Fares are low and demand is high.
Plane takeoff
Credit: Ted Aljibe/AFP/Getty Images

Airfares have dropped 10 percent in the past year, as demand has continued to grow, according to research from the International Air Transport Association (IATA), a Montreal-based trade group.

A strong economic environment, coupled with this healthy demand, contributed to the low fares, the report concluded.

This growth has occurred despite recent impediments to travel, including several U.S. executive orders that attempted to restrict entry from several Muslim majority countries. Industry experts feared that a recent ban on large electronics on certain Middle Eastern carriers would also dampen demand, but so far that has not been the case.

"Although we remain concerned over the impact of any travel restrictions or closing of borders, we have not seen the attempted U.S. ban on travel from six countries translate into an identifiable traffic trend," IATA director general Alexandre de Juniac said in a press relaease, adding, "Overall travel demand continues to grow at a robust rate."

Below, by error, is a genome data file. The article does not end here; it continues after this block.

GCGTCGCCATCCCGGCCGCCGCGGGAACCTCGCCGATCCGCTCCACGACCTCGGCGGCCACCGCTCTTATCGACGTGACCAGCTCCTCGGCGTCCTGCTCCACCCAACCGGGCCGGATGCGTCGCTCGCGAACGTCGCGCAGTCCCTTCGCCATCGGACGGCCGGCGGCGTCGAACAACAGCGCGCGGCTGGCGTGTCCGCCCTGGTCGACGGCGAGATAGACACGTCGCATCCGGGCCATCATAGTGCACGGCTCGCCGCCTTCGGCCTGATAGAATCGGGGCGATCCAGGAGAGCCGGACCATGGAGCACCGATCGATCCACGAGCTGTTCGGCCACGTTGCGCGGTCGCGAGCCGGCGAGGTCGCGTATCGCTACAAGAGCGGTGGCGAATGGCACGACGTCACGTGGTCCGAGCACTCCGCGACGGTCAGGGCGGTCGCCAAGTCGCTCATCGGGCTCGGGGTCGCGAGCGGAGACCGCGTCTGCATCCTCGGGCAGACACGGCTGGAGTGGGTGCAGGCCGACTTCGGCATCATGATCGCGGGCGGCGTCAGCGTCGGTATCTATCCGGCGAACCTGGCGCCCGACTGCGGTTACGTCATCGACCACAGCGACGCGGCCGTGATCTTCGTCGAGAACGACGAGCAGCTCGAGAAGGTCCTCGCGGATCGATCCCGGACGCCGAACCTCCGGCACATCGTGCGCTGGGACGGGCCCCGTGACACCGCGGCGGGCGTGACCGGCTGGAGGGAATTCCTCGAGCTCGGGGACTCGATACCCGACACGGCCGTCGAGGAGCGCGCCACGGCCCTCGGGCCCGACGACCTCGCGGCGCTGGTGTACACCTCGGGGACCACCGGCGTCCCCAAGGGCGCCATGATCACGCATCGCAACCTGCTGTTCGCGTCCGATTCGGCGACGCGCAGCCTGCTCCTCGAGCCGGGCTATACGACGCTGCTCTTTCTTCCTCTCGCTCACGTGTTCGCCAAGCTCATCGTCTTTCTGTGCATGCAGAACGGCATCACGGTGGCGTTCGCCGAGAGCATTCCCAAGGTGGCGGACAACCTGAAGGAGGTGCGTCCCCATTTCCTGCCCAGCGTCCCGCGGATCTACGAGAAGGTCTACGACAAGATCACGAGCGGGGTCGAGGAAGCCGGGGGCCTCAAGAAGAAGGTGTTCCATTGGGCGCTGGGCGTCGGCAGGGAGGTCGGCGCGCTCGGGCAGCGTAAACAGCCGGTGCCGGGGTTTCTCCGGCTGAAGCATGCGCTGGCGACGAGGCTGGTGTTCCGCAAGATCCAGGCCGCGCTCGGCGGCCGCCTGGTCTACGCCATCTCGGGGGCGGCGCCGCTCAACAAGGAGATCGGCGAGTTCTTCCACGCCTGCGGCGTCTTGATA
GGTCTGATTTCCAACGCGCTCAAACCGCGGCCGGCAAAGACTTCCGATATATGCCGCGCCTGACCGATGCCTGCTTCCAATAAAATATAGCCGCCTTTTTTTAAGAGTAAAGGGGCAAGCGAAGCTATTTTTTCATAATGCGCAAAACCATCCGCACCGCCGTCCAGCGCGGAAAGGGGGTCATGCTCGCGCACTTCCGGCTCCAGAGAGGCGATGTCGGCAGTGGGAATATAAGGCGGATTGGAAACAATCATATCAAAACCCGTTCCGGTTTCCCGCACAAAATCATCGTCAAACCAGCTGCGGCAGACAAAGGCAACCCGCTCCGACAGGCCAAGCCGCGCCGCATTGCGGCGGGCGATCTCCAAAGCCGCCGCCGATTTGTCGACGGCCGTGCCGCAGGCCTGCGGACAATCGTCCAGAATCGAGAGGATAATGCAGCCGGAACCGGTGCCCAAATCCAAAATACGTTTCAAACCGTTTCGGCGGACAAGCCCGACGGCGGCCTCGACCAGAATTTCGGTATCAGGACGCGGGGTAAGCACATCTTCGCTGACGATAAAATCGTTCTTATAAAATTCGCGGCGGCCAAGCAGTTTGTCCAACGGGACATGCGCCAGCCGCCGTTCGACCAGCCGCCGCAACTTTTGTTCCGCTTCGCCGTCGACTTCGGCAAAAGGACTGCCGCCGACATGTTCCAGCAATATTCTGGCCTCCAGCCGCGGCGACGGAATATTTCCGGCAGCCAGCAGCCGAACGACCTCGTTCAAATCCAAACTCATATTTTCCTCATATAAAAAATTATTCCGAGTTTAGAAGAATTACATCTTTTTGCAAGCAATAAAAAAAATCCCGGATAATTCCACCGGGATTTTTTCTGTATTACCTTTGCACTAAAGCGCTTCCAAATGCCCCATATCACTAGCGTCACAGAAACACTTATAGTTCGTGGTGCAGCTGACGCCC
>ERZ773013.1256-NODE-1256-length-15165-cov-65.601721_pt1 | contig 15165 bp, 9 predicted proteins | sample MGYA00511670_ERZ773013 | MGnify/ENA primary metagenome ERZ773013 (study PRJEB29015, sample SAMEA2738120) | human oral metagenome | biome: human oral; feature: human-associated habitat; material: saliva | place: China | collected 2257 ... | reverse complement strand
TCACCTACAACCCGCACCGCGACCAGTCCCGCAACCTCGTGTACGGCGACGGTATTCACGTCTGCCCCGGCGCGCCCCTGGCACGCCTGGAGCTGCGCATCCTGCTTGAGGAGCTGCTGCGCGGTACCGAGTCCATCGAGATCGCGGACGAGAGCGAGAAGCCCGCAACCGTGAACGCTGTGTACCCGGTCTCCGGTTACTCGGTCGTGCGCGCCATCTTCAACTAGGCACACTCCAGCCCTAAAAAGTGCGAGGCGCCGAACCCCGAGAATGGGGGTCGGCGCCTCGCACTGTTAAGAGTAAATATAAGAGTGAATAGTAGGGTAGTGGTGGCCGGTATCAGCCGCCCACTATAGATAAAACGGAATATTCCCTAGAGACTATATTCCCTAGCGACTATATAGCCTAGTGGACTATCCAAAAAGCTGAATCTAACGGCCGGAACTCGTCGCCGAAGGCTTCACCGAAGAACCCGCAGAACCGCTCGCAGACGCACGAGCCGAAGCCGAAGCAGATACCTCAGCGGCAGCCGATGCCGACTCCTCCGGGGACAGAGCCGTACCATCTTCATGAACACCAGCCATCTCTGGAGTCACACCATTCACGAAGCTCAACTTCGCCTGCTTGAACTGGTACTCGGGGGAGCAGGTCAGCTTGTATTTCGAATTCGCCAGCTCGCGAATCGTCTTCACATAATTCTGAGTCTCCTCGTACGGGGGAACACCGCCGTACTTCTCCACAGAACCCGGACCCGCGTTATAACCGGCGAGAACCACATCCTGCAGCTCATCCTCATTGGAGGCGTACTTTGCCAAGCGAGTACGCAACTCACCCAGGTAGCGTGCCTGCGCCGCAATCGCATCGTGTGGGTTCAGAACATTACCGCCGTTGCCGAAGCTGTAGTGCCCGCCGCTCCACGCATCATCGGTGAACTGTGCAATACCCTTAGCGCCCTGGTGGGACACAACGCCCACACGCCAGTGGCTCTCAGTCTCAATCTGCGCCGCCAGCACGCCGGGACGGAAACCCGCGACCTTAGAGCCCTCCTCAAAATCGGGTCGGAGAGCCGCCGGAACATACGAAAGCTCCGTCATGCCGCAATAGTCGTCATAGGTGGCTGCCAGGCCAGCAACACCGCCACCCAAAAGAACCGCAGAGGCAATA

Middle Eastern carriers have in fact seen some of the strongest growth in demand recently, with an increase of 9.5 percent compared with February 2016. European carriers saw demand increase by 6.5 percent, and North American carriers saw just 0.3 percent growth in demand, making their growth the lowest of the regions.

IATA continued to voice concerns over any restriction in travel, however, noting the volatility of airfares and carrier growth.

“It’s intolerable that governments continue to add to the uncertainties facing the air transport industry by failing to engage airline operational know-how on issues that can damage public confidence. The introduction of restrictions on the carry-on of large electronic devices was a missed opportunity and the result was a measure that cannot stand up to the scrutiny of public confidence in the long term,” de Juniac said.